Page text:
Will resume talks, but with some riders: Farmer unions

Updated on Dec 15, 2020 05:08 AM IST

The farm groups, mostly from Punjab, which have been pressing for a complete repeal of the three laws, said they needed three principal assurances before returning to the negotiating table.

Farmers congregate during a protest against the new farm laws at Singhu (Delhi-Haryana Border) near New Delhi on Monday(Sanjeev Verma/HT PHOTO)
Farmers congregate during a protest against the new farm laws at Singhu (Delhi-Haryana Border) near New Delhi on Monday(Sanjeev Verma/HT PHOTO)
Hindustan Times, New Delhi | By

The Union government and farm unions protesting a set of agricultural laws the latter claim will hurt their livelihood are likely to restart negotiations that ran aground last week, with both agriculture minister Narendra Singh Tomar and a major platform of farm unions on Monday signalling their willingness to resume talks.

Tomar told reporters in Delhi that the government was engaged in efforts to restart negotiations that broke down after five rounds last week. “When a date is fixed, we will let you know,” he said

Hours later, the All India Kisan Sangharsh Committee (AIKSCC) — a joint platform of the protesting farmers camped on the outskirts of Delhi — said it was ready for talks again but with certain conditions.

The farm groups, mostly from Punjab, which have been pressing for a complete repeal of the three laws, said they needed three principal assurances before returning to the negotiating table.

One, talks cannot be about old proposals which farm unions have rejected. Two, the government should draw up a new agenda. Three, discussions must be focused on a repeal of the farm laws.

The riders appear to put the onus on the government to draw up an agenda acceptable to the farmers. To be sure, the government has reiterated the farm laws will benefit farmers. On their part, the farmers have held firm on the demand for repealing the three laws, and on Monday observed a hunger strike across the country, blocking highways and hitting the streets in protest.

“The government [is] repeatedly dishing out old rejected logic. Farmers are ready for talks, but the three Farm Acts and the Electricity Amendment Bill 2020 have to be withdrawn,” said Avik Saha, the secretary of the AIKSCC. Kavitha Kuruganti, another leader of the AIKSCC, said farmers were not averse to talking again. “So, if the government sends the invite, the agenda laid out there will be the key to any future negotiations.”

Earlier in the day, Tomar met a delegation of farmers from five states who pledged their support for the laws, and said that a meeting will “definitely happen”.

“Our efforts to restart talks are on. Talks will happen. We are always open to discussions to solve farmers’ issues,” Tomar said.

“The government has been talking to farm leaders over phone informally. When things work out, a formal invite is likely to be sent again with a revised agenda,” a person familiar with development told HT, requesting anonymity.

A massive farmers’ protest was set off by three laws pushed by the government in September that allow agribusinesses to trade with minimal regulation, permit traders to stockpile large quantities of food commodities for economies of scale and lay down new contract farming rules. Farmers say the new rules favour big corporations to whom they will lose business and gradually end the system of state-set minimum prices. Protesters decided to call off further negotiations on December 8, after a meeting with home minister Amit Shah, claiming a stalemate.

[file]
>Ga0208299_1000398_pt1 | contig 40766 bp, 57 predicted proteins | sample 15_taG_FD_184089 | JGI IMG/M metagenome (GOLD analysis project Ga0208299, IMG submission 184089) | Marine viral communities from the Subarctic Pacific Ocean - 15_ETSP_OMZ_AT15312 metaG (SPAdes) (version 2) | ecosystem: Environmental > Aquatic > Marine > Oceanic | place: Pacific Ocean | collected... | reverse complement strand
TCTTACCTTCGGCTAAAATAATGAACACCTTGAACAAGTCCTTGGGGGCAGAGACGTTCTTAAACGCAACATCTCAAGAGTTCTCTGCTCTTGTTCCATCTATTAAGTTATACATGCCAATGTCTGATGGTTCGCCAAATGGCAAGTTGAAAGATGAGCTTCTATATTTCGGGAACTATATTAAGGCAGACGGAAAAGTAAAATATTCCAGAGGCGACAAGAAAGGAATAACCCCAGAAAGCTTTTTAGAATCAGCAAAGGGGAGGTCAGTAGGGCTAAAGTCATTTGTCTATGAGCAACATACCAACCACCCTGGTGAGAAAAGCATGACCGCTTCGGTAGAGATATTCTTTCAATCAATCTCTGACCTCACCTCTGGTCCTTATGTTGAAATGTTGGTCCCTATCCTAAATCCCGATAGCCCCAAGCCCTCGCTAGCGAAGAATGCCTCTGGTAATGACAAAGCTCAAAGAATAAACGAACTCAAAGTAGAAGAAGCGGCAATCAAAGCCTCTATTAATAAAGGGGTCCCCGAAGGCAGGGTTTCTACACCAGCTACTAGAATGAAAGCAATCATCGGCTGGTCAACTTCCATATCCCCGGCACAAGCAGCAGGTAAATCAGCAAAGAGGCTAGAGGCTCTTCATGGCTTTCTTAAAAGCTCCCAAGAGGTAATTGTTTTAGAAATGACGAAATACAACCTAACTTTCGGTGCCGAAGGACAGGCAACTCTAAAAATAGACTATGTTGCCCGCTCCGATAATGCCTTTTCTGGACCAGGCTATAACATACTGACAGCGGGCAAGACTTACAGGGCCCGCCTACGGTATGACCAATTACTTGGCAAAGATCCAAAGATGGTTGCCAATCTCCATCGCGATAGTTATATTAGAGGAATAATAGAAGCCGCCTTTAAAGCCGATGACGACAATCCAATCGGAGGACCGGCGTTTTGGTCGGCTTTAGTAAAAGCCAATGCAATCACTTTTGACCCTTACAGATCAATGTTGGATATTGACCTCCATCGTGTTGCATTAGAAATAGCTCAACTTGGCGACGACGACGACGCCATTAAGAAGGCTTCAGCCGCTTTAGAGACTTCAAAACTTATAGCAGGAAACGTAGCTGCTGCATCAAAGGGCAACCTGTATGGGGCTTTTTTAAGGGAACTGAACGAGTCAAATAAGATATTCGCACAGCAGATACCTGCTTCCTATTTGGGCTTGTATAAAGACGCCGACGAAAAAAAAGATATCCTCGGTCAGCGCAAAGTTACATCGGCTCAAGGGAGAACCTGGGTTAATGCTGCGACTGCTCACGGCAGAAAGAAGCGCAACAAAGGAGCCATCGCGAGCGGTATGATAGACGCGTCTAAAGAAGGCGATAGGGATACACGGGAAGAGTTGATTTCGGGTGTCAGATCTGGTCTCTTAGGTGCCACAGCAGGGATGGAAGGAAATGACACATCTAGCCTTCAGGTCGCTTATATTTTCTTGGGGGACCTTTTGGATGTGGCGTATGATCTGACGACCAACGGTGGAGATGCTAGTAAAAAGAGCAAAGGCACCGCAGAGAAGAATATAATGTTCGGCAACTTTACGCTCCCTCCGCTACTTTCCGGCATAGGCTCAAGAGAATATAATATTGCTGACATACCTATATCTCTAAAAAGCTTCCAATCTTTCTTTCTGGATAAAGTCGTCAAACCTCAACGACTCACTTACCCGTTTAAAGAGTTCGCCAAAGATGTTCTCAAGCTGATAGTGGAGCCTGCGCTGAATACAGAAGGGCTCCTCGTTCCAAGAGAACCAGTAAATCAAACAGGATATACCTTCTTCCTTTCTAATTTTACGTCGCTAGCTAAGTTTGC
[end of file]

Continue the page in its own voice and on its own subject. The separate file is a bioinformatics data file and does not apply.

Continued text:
The government on December 9 sent a written proposal to amend some provisions of the laws for greater oversight on deregulated markets, sparing farmers penalties for stubble burning, which causes pollution and promising to keep providing farmers subsidised power instead of direct cash transfer, but farm union say they won’t call off their agitation until the laws are fully repealed.

The willingness expressed by both sides to explore ways of meeting again comes amid hectic behind-the-scenes efforts to prepare a mutually agreeable agenda, the official quoted above said.

“Why are thousands of farmers sitting out in the cold? Only to talk to the government. The government has ruled out a repeal of the laws. But we can still talk to see light at the end of the tunnel,” Saha said.

“Withdrawal of three laws is necessary but not sufficient,” said Yogendra Yadav, a senior leader of the agitation, implying farmers also want legal guarantee of support prices.

Analysts say economic reforms in mass sectors, such as labour and agriculture, will always be challenging because unlike financial reforms, these sectors are about livelihoods.

“The government could suggest new institutions like a regulator for contract farming to gain confidence of farmers,” said Soumya Kanti Ghosh , group chief economic adviser of the State Bank of India, the country’s largest lender.

The developments came on a day farm groups across several states clashed with police and reiterated their opposition to the laws.

Meanwhile, farm organisations from five states representing the All India Kisan Coordination Committee met Tomar for over two hours.

This is the fourth group of farmers who have met the agriculture minister to show support to the reforms, which has come as shot in the arm of a government battling the massive agitation against its move to liberalise the farm sector.

Tomar told the farm organisations that “intention and policy of the government are clear and farmers are already benefiting from the pro-farmer reforms which will help in increasing the income of farmers”.

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  • ABOUT THE AUTHOR

    Zia Haq reports on public policy, economy and agriculture. Particularly interested in development economics and growth theories.

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